Bike helmets are sexy

Life with part of your cerebral cortex missing is, however, not sexy at all.

John Hoff

Smashing into a steel pole made me decide to finally buy a bike helmet.

For a long time, I thought a bike helmet would make me look like a dork, and this was always enough to stop me cold. Everybody else looks fine in a bike helmet, I would think, but I look like I should be belted securely into the far front seat of a short bus.

Last week I was riding with no helmet, like I’ve done my whole life. I was going rather slowly, nearly crawling along like a turtle, but it was time to speed up, so I put some muscle to the metal.

Suddenly, I had a sensation of all my gears slipping, and found my body flying through the air. I remember an object coming at my face, and in that split second it appeared to be the gray trunk of a small tree. Maybe I turned my face, maybe I threw up my right arm, but as the object smashed into my back with a sensation of agonizing, white-hot pain, I realized it was a steel pole from a street sign.

I lay at the base of the pole, on the grass between the street and sidewalk, gritting my teeth, possibly taking the Lord’s name in vain (I don’t quite remember). Then the worst possible thing happened. Two hot, sexy young women ran over to render assistance, and I realized they had seen the whole fiasco.

As they pulled my bike out of the street, dangling its blue basket by one pathetic plastic tie, I wondered why this couldn’t happen in some isolated alley, where nobody would witness me writhing in agony.

Was I all right, the women asked? Did I live nearby? Should they call an ambulance?

Falling into my training as an Army medic, I assessed my own injury, expecting the sensation of ribs stabbing a lung, torn muscle tissue, bones breaking the surface of skin, warm running blood. I was surprised that my right arm had full feeling and movement. There was an abrasion on my right shoulder blade, and a really awful, painful area where I smashed into the pole. I figured I was going to have some degree of pain for a month, at least, but I had miraculously escaped serious injury.

It turned out the chain on my bike had snapped, causing me to lurch forward and lose my balance when I lost all my gears. There had been no indication the chain was bad when a bike mechanic replaced a rear axle just weeks before. With no other vehicles involved, going quite slow on a properly maintained bike, I’d managed to dive into a steel pole. Go figure. The same blow to my head probably would have scrambled my brains.

Do you ever zip along at a fantastic rate of speed, and suddenly wonder, “What happens if my bike breaks while I’m going this fast?”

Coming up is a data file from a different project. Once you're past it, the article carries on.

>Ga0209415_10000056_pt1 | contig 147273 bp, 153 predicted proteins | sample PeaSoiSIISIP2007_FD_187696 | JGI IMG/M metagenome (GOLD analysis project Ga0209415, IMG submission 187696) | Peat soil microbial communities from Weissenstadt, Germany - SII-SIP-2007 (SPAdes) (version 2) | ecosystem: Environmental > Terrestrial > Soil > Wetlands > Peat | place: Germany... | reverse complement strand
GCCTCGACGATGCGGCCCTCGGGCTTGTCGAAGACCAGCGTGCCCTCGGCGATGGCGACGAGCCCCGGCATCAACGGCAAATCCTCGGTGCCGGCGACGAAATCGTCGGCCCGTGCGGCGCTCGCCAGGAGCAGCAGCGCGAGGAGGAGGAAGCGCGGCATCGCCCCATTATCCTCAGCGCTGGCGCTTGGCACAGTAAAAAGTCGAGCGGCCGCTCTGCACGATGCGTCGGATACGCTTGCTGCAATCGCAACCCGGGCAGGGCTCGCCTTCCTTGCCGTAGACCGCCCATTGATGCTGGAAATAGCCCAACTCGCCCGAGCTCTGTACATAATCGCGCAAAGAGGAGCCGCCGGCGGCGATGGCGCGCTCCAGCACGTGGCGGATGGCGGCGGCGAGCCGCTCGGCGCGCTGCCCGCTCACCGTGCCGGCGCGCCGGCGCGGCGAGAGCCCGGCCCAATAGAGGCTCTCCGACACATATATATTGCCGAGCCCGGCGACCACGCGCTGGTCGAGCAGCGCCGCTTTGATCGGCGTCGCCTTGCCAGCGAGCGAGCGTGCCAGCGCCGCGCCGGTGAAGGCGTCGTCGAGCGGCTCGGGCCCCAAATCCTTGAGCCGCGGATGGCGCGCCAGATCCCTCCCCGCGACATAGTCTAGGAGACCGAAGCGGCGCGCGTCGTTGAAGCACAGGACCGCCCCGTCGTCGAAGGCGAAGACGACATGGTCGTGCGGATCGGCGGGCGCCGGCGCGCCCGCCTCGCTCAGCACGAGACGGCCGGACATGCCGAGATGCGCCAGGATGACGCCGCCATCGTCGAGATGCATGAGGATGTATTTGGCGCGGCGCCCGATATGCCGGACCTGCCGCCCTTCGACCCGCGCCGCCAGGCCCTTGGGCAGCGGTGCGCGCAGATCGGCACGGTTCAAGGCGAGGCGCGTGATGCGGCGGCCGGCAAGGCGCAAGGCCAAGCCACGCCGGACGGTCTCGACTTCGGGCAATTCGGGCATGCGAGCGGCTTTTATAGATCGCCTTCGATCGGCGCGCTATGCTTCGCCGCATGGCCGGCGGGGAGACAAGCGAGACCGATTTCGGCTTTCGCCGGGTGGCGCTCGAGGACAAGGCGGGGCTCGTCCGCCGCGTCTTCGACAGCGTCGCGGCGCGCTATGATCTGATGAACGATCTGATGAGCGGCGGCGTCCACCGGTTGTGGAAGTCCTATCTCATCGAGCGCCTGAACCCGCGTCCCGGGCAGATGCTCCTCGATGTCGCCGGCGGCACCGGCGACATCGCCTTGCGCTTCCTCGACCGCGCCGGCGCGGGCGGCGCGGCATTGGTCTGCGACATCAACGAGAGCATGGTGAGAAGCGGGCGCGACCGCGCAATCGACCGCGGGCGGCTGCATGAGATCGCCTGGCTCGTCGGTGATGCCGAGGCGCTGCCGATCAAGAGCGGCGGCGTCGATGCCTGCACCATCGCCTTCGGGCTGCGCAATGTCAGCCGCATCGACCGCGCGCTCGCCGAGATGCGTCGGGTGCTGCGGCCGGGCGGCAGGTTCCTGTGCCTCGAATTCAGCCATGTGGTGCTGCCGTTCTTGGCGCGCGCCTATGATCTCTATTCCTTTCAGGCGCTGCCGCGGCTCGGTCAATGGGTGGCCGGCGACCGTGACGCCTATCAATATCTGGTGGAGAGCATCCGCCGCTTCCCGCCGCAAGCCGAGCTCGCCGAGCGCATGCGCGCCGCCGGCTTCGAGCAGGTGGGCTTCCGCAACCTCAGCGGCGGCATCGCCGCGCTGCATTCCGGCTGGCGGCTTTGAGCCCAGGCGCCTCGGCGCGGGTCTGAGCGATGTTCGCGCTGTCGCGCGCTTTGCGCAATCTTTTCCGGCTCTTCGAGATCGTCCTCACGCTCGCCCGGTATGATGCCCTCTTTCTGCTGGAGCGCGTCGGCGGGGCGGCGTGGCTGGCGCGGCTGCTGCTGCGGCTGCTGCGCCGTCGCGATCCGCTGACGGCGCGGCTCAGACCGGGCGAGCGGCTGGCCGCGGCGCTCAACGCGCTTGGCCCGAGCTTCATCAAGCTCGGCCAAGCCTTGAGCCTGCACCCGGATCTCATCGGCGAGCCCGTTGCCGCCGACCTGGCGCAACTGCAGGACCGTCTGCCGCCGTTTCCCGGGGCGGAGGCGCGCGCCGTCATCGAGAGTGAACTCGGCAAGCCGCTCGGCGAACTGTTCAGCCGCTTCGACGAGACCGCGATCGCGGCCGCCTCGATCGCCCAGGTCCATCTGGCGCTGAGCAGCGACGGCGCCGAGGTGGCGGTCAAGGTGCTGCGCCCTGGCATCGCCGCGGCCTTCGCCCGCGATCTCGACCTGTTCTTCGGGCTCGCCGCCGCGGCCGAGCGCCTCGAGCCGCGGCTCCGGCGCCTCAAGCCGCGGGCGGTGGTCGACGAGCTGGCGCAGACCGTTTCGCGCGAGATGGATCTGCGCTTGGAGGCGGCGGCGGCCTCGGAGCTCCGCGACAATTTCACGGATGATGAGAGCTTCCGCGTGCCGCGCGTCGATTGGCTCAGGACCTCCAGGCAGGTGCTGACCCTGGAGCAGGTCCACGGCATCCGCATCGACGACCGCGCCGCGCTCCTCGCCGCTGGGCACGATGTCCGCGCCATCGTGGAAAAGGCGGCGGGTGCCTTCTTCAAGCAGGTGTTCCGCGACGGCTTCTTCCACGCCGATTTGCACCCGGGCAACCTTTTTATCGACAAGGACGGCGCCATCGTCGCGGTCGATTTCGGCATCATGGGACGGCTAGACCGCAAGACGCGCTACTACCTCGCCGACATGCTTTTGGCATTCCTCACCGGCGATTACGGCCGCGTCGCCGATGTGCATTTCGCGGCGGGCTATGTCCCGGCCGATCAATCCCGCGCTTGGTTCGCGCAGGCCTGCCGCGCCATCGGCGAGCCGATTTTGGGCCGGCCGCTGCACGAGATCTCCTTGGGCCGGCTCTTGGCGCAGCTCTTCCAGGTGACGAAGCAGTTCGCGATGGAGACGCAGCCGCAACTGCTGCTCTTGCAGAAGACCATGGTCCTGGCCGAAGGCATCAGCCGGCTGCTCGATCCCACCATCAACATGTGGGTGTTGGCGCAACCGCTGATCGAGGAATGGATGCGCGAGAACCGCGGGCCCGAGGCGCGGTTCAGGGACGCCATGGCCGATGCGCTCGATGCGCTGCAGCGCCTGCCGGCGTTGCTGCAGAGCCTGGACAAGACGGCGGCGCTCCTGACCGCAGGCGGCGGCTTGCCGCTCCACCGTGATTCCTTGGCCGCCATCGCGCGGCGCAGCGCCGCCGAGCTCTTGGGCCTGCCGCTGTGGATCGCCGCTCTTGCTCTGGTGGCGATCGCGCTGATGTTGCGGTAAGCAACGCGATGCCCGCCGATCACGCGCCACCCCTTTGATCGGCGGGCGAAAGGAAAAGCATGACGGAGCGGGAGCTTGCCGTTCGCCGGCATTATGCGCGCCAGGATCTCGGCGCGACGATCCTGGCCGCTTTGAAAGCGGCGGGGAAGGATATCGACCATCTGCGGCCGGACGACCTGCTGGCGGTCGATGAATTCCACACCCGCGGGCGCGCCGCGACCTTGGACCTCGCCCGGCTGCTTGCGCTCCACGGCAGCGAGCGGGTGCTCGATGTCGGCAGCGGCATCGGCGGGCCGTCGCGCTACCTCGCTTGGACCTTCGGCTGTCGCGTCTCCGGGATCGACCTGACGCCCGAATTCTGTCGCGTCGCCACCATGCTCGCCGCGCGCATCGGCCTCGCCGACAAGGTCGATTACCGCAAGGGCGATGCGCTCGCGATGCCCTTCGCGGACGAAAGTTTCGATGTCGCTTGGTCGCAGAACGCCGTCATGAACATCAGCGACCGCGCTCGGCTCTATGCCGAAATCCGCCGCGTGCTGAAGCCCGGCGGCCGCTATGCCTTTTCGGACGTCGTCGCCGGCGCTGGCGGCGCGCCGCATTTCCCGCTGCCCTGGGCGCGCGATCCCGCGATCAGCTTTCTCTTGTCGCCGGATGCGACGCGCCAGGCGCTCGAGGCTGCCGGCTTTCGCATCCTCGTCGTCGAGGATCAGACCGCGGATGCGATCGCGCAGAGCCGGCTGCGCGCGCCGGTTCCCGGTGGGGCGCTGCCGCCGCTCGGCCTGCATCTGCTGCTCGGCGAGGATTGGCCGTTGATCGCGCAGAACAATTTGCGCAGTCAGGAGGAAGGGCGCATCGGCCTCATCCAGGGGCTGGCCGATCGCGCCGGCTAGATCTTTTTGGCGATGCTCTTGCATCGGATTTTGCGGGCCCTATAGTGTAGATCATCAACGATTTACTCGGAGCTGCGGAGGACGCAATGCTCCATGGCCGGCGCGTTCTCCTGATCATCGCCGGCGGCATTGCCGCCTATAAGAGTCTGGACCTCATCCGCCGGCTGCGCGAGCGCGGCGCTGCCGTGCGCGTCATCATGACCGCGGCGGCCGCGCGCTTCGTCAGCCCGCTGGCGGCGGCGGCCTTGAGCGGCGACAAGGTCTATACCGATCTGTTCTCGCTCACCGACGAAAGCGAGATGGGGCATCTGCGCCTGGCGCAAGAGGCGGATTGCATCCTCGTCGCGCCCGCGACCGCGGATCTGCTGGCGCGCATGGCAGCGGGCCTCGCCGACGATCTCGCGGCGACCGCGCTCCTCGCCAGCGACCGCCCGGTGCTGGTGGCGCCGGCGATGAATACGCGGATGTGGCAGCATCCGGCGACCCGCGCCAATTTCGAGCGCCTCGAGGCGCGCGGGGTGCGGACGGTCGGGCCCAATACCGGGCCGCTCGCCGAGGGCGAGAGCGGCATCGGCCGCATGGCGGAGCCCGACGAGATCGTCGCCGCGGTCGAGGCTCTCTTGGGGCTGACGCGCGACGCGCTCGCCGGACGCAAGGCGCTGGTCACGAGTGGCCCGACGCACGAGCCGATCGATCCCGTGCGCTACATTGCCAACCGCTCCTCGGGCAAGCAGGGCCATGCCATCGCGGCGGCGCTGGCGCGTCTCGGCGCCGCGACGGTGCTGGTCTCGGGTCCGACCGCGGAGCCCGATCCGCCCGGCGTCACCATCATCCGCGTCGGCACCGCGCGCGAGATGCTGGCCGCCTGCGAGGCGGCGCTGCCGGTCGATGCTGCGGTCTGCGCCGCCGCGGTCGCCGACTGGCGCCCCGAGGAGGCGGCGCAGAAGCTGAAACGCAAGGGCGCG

I’m still uncertain what, exactly, happens at a high rate of speed. I can tell you what happens at an enormously low rate of speed. You smash into something hard and it hurts. Then beautiful beings appear.

I pictured what the rest of my life would be like in some kind of permanent care facility with a debilitating head injury.

There would probably be cute nurses in uniforms, and they’d say stuff like, “Wow, Mr. Hoff, that column you wrote for the weekly newsletter about artificial dyes in the tapioca pudding was really informative! Sorry the part about Aramark being the devil was censored. What? You want something? OK, let’s see, you want me to put your typing pencil between your teeth? Gee, where did your typing pencil go? Did somebody take it away?”

And what would I say to the cute nurses? I might say something like “Grfrrgggrphhhh!”

Maybe it was the painkillers I bought in Dinkytown, maybe it was my body’s own endorphins from the injury, but in the hours after my mishap everybody looked like angels, like photos in a glossy fashion magazine.

I started noticing gorgeous people wearing helmets, people who looked like models and movie stars walking while dangling bike helmets by the straps, casually, like the streets and sidewalks were a high fashion runway. Click, click. Strike a pose.

Bike helmets, I realized, are sexy. Life with part of your cerebral cortex missing is, however, not sexy at all.

I went straight to Boynton Health Service, where they have a great deal on a bike helmet, headlight, and taillight for $20, plus tax. I priced similar stuff in a local bike shop, and figured I was saving about $30 by taking the deal at Boynton.

But who cares about the price? These helmets are so sexy they speak French. When I first met my helmet, this is what she said to me: “Bien lire avant d’utiliser ce casque. NON CONCU POUR VEHICULE MOTEUR. Ce casque est concu pour.”

I fell instantly in love with my sexy bike helmet.

John Hoff welcomes comments at [email protected]